- LUCYNA KOLODZIEJSKA
This apartment belongs to me. It can serve well as an example of a space kept in an unusual style, where concrete walls and ceilings mix with stylised wooden doors, cornices, modern artworks and souvenirs. I cannot imagine a space lacking all these elements.
We can learn a lot about the owners from their 100m2. Starting in the hall, which turns into a long corridor running to the lounge, we have paintings, graphics and posters hanging on both walls. Graphics are a wedding gift from my university friend, graphic designer Aleksandra, and they moved with us to the new apartment. The posters, apart from bringing in additional artistic value (the so called ‘Polish poster school’ is surely known to everyone), are illustrating some of my favourite films: Frantic and Rosemary’s Baby. All that is complemented by an aboriginal painting my husband brought from Australia.
In our daughter’s room we hung another painting from Australia. We chose it with her. It shows a warrior from under an aboriginal holy mountain, Uluru. Next to the warrior hangs a painting by a young Polish artist: Paweł Słota. As soon as I saw this painting I knew I had to have it. It shows a dog that looks exactly like our dog Pele. It was obvious that I will contact the artist and the painting will hang above our daughter’s desk.
I waited for it for over a year and a half because it was travelling around different exhibitions across Poland but it was worth it. Another painting by this artist was my gift to my husband. For some time it hung in the office but now I found a spot for it on the concrete war in the lounge. This is what makes such rooms more flexible; a piece of an empty wall is a space where you can hang elements bought or obtained later. It is similar with every piece of the floor. It is good to have a foundation (a couch, a carpet…) and the rest will come with time. Just like an arm-chair, a classical piece of design, which I bought for my husband; like a gold bar, which we bought in an antique store in Krakow and carried, while walking our dog on a leash, through the whole old market square... Same case with a Spanish cupboard, which used to serve as a mini-bar but is now an ideal piece of furniture to showcase souvenirs: Japanese teapot, Israeli candlestick and others. A painting by Joanna Woyda hangs above the cupboard, one we bought six years ago.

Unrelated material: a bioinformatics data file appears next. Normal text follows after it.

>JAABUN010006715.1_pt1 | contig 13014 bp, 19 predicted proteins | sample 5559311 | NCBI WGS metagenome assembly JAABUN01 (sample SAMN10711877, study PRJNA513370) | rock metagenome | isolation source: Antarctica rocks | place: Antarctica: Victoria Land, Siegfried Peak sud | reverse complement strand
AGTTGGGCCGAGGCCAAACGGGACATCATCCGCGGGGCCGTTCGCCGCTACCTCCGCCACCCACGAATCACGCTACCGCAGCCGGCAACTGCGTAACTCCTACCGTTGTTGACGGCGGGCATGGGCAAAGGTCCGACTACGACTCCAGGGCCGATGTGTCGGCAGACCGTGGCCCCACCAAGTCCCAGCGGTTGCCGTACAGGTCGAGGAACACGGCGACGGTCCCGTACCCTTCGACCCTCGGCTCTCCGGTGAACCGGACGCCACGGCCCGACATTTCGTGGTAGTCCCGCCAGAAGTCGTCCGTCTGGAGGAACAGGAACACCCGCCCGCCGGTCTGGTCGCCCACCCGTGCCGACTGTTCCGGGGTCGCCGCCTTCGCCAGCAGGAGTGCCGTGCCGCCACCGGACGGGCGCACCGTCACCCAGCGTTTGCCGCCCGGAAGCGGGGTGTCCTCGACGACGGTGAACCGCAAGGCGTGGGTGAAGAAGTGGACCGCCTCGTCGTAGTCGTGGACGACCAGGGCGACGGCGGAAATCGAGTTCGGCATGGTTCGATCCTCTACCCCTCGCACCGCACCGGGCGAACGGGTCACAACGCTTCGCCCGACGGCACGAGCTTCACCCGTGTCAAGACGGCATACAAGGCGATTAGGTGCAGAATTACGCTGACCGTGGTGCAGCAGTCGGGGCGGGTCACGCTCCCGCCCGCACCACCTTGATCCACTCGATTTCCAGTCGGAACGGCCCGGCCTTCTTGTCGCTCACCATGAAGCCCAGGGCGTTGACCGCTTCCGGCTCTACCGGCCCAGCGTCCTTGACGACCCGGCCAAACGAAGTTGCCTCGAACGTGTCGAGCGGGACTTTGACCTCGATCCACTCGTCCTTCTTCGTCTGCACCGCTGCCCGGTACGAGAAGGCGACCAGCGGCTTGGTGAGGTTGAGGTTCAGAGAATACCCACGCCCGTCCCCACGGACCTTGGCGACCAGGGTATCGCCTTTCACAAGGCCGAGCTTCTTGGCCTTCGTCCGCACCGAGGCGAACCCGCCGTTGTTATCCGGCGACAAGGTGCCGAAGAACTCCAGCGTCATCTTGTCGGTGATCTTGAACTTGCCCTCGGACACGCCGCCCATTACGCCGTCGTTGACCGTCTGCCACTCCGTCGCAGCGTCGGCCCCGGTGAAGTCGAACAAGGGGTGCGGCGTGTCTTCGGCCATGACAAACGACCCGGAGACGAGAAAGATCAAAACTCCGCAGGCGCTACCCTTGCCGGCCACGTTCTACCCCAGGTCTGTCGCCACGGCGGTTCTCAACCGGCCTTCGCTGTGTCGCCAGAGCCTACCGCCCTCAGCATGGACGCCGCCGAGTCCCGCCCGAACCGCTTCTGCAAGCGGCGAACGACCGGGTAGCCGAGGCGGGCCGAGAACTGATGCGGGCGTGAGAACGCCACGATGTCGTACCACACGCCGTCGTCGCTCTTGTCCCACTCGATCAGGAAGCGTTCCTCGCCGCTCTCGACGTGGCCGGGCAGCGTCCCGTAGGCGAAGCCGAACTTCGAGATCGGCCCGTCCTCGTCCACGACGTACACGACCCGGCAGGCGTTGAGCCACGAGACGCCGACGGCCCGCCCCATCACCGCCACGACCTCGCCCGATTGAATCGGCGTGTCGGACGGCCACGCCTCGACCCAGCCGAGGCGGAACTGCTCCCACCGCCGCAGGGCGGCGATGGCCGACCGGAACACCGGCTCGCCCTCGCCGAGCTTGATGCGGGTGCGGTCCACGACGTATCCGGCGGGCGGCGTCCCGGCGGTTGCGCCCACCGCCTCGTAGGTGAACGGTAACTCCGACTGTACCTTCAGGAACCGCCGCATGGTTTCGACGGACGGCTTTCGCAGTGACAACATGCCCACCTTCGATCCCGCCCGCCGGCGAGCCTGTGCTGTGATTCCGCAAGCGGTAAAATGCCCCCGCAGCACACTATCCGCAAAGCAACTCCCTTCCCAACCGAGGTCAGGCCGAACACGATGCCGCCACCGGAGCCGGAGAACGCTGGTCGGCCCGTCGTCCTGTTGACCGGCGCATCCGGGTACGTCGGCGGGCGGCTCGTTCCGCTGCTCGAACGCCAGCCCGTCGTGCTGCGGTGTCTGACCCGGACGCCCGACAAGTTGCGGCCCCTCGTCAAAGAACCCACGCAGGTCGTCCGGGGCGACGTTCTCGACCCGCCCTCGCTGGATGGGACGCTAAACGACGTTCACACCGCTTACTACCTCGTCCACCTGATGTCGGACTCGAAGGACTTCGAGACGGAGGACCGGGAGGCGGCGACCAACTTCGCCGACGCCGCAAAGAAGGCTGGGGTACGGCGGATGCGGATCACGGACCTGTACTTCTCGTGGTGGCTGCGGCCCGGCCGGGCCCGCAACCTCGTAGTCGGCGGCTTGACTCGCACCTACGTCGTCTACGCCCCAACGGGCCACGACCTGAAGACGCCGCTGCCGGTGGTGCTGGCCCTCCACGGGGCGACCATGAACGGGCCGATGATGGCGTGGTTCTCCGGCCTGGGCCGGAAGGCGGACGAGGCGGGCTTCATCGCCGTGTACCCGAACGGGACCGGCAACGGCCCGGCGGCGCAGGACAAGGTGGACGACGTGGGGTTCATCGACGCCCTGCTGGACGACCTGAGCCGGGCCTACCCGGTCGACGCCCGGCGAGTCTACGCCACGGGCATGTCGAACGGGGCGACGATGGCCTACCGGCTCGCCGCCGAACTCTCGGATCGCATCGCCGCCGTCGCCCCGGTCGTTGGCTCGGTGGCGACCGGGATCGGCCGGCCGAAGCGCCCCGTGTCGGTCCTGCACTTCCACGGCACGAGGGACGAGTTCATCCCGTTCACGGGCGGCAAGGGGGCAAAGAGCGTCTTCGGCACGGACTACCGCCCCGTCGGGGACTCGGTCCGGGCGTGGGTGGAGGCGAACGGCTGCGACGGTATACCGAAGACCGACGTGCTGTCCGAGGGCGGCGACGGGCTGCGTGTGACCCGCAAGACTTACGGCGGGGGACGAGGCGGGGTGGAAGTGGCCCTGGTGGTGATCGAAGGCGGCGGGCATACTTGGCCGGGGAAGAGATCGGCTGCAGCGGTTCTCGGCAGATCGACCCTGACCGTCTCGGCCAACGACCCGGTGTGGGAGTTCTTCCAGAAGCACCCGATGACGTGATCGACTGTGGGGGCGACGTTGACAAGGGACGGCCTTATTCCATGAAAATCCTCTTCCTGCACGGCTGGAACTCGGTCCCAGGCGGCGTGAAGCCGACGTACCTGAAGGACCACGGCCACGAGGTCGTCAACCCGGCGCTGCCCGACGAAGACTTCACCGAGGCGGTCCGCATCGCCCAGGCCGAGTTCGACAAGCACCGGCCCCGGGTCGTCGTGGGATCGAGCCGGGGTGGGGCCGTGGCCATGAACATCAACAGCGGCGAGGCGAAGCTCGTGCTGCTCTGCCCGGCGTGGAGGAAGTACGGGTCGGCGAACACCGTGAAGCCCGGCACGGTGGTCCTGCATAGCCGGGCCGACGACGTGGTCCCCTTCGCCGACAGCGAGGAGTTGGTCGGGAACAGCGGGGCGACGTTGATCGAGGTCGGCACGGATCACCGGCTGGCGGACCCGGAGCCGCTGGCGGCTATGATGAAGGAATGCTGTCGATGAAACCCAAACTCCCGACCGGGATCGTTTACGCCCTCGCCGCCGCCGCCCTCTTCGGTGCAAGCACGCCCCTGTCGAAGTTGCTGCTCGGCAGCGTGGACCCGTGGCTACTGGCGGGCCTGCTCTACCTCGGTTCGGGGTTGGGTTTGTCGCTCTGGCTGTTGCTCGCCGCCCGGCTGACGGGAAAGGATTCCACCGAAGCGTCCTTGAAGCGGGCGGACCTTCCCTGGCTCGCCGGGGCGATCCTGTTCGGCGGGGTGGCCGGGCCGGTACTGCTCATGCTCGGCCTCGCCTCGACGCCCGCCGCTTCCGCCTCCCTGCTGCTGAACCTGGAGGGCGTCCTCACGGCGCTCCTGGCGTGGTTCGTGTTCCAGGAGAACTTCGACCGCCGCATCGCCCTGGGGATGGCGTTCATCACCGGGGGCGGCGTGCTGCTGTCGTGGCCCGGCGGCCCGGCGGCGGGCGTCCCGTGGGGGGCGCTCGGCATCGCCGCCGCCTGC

It made me think about our home, seaside, early-summer. Now the painting hangs in the office, it gave its spot to another purchase – an inspiring photograph by Sonia Szóstak. Who knows what else will appear on our walls. Our friends, photographers from Sopot, keep showing us their photos. That is how we obtained beautiful Tuscan cypresses and a busy crossroad in Mea She’arim. Currently we also got some masks from different trips: one from Tibet and two from Venice. They hang on a concrete wall in the lounge. My love for posters is also exhibited through few designed by Młodożeńcy in the dining room and two by Dawid Ryski in our daughter’s room. I also found a way to draw from my passion: I placed a photograph of the Tatra Mountains in the shower, of Liliowe Pass and Kasprowy Wierch in winter. It might not be perfect but it is my own and it brings back pleasant memories. This is why I always tell the owners: “It does not have to be perfect”. It should just make them feel at home.
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